Middle Eastern Antiquities (100,000 items)

Begun in 1881, this department showcases ancient Middle Eastern civilization before the coming of Islam. Exhibits of Mesopotamian Art include earthenware, ceramics, Mesopotamian sculpture and numerous other works of Sumerian art (c.4500-2270 BCE), Assyrian art (c.1500-612 BCE) and Hittite art (c.1600-1180 BCE), as well as Ancient Persian cultures, including celebrated artifacts such as The Code of Hammurabi, and the Persian Archers of Darius I.

Egyptian Antiquities (50,000 items)

One of the world's largest collections of artworks and artifacts from ancient Egypt, this department contains more than 50,000 items from the Middle Kingdom, the New Kingdom, and the Roman, Ptolemaic, and Byzantine periods, dating back to 4,000 BCE. Important elements include the the Drovetti, Durand and Salt collections, as well as a large number of exhibits excavated from Memphis. Exhibits include: Fayum Mummy portraits and other paintings, sculpture (including gold items), papyrus scrolls, mummies, tools, clothing, jewellery, games, musical instruments, and weapons.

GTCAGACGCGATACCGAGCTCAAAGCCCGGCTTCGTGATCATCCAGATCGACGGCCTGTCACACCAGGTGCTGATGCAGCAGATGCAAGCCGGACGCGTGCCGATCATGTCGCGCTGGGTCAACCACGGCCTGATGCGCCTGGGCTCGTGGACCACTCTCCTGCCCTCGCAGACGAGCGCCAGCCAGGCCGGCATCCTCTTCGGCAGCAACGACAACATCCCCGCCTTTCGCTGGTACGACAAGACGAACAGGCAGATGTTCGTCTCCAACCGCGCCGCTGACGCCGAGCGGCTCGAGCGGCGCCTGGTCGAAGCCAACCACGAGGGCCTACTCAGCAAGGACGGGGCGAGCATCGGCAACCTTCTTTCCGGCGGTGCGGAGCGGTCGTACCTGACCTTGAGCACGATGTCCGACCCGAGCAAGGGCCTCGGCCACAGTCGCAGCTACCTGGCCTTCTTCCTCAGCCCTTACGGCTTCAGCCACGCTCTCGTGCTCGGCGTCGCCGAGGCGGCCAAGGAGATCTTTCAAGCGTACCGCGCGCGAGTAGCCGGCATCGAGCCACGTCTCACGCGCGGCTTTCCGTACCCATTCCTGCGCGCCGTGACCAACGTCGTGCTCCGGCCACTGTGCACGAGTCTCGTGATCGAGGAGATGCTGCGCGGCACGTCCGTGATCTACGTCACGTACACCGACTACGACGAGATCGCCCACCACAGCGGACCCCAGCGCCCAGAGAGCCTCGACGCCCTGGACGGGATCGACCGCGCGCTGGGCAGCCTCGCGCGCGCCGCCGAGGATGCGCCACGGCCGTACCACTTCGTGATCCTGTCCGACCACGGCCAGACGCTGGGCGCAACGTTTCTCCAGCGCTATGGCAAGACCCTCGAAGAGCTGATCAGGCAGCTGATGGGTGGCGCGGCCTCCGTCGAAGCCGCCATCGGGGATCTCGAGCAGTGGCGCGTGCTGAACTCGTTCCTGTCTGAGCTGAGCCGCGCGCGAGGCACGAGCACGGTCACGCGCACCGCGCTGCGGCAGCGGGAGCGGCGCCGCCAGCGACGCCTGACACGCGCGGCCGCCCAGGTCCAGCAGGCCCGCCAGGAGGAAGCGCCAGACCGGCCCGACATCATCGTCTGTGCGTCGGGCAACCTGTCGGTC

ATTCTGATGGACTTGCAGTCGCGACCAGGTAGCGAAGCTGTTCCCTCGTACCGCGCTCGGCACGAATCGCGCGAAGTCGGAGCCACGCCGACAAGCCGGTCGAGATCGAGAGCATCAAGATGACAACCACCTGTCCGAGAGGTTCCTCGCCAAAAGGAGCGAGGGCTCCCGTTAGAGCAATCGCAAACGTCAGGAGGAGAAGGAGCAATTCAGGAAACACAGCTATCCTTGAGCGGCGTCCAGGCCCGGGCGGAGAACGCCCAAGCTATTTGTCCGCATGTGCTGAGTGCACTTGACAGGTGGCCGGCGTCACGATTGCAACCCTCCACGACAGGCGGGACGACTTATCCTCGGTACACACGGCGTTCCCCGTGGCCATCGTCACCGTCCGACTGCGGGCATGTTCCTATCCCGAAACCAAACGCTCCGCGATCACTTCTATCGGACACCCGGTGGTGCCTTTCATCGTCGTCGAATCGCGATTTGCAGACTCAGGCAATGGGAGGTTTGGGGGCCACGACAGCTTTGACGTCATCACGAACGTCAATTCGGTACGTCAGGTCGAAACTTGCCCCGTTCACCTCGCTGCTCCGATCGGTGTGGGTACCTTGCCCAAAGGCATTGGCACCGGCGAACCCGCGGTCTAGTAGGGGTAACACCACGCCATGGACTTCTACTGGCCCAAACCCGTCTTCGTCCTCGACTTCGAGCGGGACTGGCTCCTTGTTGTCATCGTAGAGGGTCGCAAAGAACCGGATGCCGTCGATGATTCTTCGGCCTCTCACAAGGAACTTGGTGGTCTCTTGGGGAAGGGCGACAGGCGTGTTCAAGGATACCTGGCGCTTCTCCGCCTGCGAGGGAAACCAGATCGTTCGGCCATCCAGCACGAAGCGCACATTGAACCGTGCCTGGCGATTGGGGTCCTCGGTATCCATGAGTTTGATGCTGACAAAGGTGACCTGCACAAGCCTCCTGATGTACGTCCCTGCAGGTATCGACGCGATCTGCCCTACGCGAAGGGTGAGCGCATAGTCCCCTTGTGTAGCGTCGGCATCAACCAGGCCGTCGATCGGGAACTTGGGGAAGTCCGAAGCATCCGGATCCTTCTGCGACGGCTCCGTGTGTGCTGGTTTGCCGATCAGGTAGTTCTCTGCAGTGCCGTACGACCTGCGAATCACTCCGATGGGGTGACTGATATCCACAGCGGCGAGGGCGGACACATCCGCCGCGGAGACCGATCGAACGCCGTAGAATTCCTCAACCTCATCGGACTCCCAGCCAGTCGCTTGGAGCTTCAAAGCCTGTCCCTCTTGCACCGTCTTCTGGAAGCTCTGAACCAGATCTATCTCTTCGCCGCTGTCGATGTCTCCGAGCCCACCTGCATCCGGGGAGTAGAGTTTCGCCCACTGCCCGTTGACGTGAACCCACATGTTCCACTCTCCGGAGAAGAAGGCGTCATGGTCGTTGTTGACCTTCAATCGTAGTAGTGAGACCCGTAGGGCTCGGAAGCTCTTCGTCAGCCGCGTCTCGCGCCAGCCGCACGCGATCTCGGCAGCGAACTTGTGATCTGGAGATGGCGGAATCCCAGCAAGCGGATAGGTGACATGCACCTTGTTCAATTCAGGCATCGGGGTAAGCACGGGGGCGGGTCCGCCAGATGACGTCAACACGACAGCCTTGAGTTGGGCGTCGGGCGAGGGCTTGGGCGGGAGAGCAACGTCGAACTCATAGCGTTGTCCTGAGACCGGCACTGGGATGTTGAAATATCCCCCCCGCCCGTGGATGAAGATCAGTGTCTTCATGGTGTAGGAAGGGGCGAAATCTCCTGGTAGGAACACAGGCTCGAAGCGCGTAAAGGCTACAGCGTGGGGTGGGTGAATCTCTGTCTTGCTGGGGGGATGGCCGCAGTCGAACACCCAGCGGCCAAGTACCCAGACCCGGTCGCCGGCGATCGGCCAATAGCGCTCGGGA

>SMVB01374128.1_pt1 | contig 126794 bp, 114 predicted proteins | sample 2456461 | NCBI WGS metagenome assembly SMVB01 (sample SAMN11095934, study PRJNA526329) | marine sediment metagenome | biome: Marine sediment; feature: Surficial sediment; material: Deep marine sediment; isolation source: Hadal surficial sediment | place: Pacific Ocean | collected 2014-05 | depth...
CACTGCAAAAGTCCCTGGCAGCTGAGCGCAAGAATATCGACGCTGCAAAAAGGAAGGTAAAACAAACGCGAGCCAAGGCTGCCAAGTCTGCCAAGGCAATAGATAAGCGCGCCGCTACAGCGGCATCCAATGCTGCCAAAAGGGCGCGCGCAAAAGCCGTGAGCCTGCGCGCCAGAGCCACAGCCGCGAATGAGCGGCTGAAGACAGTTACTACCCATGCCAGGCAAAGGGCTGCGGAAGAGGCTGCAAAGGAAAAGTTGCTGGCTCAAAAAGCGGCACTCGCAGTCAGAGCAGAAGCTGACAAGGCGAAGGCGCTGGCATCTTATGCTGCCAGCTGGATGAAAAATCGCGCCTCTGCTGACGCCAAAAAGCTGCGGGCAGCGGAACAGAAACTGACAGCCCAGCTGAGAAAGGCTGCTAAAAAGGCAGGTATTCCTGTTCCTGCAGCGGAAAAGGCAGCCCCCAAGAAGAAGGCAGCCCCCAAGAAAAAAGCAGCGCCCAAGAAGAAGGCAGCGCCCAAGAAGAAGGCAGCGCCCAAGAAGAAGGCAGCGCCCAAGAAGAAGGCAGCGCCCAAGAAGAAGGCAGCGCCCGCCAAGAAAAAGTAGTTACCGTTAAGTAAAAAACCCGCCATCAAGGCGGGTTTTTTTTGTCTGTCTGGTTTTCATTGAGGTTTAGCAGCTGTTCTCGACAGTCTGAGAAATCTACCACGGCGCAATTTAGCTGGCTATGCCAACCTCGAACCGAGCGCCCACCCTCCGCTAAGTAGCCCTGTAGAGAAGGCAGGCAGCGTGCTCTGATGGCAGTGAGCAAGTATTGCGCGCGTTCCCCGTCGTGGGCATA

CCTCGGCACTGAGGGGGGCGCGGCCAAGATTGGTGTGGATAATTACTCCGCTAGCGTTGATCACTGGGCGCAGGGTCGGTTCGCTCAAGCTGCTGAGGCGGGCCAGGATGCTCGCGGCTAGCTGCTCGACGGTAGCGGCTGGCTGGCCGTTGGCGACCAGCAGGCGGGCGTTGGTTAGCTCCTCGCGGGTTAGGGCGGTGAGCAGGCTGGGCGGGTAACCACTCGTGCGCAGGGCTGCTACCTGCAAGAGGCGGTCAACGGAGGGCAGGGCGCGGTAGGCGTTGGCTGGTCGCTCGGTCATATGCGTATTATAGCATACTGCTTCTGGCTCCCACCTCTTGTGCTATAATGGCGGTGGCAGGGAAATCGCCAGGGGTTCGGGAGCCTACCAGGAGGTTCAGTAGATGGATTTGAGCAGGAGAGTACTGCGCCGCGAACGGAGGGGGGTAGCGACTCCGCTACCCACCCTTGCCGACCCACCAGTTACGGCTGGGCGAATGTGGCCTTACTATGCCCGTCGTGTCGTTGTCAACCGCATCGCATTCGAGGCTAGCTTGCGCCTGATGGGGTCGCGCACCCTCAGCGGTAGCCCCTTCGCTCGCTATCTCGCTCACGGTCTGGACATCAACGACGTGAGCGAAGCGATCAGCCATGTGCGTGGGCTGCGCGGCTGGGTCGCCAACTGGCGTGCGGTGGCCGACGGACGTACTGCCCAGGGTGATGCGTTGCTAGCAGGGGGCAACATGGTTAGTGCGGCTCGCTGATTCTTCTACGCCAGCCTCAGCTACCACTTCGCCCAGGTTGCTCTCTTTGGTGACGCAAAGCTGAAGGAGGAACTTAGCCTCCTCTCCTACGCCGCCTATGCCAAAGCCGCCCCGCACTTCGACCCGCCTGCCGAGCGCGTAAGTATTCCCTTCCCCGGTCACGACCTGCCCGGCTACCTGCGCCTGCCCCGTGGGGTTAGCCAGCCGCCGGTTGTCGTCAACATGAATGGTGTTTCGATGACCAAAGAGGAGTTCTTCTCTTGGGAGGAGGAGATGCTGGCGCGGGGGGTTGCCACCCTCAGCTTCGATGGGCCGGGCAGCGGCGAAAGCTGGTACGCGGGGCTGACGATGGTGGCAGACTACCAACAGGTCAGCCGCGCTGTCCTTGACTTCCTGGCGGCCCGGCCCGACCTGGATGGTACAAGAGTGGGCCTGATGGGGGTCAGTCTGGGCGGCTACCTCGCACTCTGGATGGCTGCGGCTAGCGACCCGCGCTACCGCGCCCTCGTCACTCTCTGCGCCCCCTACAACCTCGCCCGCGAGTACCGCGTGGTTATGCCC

Greek, Etruscan, and Roman Antiquities (45,000 items)

One of the original parts of the Louvre's treasury, this department contains an outstanding collection of statuary, jewellery and ceramics from the Minoan, Mycenean, Daedalic, Archaic, Classical and Hellenistic eras of ancient Greece, as well as ancient pottery, reliefs, portrait busts and free-standing sculpture from the early Etruscan, Republican and Imperial eras of ancient Rome. Important examples of Greek art include the marble statues Venus de Milo (150-100 BCE), Nike of Samothrace (c.190 BCE) and The Winged Victory of Samothrace (190 BCE). Roman art is represented by the portraits of Agrippa and Annius Verus.

Islamic Art (10,000 items)

The Louvre's exhibition of Islamic art includes metalwork, wood and ivory carving, ceramics, glass, carpet, textiles, calligraphy, rare manuscripts and miniature painting from the 7th to the 19th century: a total of over 5,000 works.

Sculpture (6,500 items)